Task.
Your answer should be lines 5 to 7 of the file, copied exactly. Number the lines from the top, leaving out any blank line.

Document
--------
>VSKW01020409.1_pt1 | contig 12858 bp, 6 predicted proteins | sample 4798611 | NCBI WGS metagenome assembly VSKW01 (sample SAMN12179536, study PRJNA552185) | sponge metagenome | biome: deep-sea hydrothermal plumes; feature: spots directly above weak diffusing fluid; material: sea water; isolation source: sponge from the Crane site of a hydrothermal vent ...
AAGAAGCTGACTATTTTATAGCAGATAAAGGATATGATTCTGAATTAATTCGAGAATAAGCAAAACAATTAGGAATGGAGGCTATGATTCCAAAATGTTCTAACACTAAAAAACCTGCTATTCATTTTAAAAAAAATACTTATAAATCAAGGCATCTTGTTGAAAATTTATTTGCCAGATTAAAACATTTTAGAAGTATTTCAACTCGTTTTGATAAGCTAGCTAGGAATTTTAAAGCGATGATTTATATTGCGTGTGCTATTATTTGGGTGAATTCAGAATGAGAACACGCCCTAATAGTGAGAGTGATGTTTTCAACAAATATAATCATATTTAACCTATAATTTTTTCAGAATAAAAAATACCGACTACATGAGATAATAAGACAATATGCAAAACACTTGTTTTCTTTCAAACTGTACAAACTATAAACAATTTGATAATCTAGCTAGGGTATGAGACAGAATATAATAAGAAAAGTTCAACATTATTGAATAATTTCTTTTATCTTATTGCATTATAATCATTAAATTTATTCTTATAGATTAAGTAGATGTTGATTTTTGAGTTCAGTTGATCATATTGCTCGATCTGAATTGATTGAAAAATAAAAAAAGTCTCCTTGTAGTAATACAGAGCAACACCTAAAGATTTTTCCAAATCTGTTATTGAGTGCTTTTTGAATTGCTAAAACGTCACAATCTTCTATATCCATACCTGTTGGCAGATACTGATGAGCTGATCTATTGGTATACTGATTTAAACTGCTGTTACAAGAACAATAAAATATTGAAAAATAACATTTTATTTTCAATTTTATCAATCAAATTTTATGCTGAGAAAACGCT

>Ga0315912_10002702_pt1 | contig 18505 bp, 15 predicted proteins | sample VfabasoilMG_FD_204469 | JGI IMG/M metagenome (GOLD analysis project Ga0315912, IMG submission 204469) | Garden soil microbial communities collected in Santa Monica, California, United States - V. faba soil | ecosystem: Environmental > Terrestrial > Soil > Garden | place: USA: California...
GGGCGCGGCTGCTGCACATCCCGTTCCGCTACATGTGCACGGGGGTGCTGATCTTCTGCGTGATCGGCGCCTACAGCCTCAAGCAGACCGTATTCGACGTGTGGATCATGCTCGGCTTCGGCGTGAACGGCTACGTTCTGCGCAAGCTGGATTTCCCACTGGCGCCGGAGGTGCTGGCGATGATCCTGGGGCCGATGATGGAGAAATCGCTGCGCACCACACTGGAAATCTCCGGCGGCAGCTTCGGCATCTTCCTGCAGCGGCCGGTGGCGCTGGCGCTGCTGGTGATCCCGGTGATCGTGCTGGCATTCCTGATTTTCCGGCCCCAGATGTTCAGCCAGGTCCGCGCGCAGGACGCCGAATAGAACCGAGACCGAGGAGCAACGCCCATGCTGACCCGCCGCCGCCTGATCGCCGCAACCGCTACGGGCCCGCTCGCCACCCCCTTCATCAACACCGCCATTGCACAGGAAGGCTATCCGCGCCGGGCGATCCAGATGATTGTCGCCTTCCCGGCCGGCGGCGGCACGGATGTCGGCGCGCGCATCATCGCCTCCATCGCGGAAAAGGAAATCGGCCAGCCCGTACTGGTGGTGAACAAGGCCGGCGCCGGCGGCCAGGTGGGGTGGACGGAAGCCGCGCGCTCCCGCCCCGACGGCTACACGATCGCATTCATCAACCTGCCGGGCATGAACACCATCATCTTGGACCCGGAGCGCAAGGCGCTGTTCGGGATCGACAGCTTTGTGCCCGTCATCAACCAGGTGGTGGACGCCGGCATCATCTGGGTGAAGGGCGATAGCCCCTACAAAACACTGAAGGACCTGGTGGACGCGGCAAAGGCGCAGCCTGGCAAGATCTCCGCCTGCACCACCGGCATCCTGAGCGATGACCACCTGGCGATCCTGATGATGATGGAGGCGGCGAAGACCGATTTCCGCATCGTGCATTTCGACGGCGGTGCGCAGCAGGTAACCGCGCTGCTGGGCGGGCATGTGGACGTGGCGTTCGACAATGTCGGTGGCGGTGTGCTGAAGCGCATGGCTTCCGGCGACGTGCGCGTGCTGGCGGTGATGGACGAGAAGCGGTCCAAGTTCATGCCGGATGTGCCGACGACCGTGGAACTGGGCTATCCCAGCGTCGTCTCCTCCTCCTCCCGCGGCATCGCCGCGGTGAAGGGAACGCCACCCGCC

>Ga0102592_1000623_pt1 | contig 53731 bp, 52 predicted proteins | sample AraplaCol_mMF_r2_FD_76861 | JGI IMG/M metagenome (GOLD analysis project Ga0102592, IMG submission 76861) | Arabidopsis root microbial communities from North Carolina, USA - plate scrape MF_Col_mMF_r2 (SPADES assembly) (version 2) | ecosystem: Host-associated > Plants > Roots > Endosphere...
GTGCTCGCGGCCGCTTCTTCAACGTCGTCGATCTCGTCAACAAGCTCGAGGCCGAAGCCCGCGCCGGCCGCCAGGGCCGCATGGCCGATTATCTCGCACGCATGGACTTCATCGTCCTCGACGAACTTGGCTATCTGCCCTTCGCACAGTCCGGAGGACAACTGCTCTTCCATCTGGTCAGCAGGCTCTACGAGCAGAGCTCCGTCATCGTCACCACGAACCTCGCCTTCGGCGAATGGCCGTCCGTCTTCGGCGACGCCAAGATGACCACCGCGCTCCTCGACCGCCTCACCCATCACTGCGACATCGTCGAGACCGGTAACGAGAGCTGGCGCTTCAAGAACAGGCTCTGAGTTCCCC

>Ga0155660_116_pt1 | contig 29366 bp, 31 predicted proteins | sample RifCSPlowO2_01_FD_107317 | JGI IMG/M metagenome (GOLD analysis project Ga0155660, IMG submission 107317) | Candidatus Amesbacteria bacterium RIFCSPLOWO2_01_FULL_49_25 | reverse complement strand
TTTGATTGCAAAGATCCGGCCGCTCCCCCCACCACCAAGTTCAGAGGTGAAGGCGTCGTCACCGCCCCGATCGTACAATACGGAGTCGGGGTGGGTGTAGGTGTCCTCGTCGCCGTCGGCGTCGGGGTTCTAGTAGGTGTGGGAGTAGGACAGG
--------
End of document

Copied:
>Ga0102592_1000623_pt1 | contig 53731 bp, 52 predicted proteins | sample AraplaCol_mMF_r2_FD_76861 | JGI IMG/M metagenome (GOLD analysis project Ga0102592, IMG submission 76861) | Arabidopsis root microbial communities from North Carolina, USA - plate scrape MF_Col_mMF_r2 (SPADES assembly) (version 2) | ecosystem: Host-associated > Plants > Roots > Endosphere...
GTGCTCGCGGCCGCTTCTTCAACGTCGTCGATCTCGTCAACAAGCTCGAGGCCGAAGCCCGCGCCGGCCGCCAGGGCCGCATGGCCGATTATCTCGCACGCATGGACTTCATCGTCCTCGACGAACTTGGCTATCTGCCCTTCGCACAGTCCGGAGGACAACTGCTCTTCCATCTGGTCAGCAGGCTCTACGAGCAGAGCTCCGTCATCGTCACCACGAACCTCGCCTTCGGCGAATGGCCGTCCGTCTTCGGCGACGCCAAGATGACCACCGCGCTCCTCGACCGCCTCACCCATCACTGCGACATCGTCGAGACCGGTAACGAGAGCTGGCGCTTCAAGAACAGGCTCTGAGTTCCCC

>Ga0155660_116_pt1 | contig 29366 bp, 31 predicted proteins | sample RifCSPlowO2_01_FD_107317 | JGI IMG/M metagenome (GOLD analysis project Ga0155660, IMG submission 107317) | Candidatus Amesbacteria bacterium RIFCSPLOWO2_01_FULL_49_25 | reverse complement strand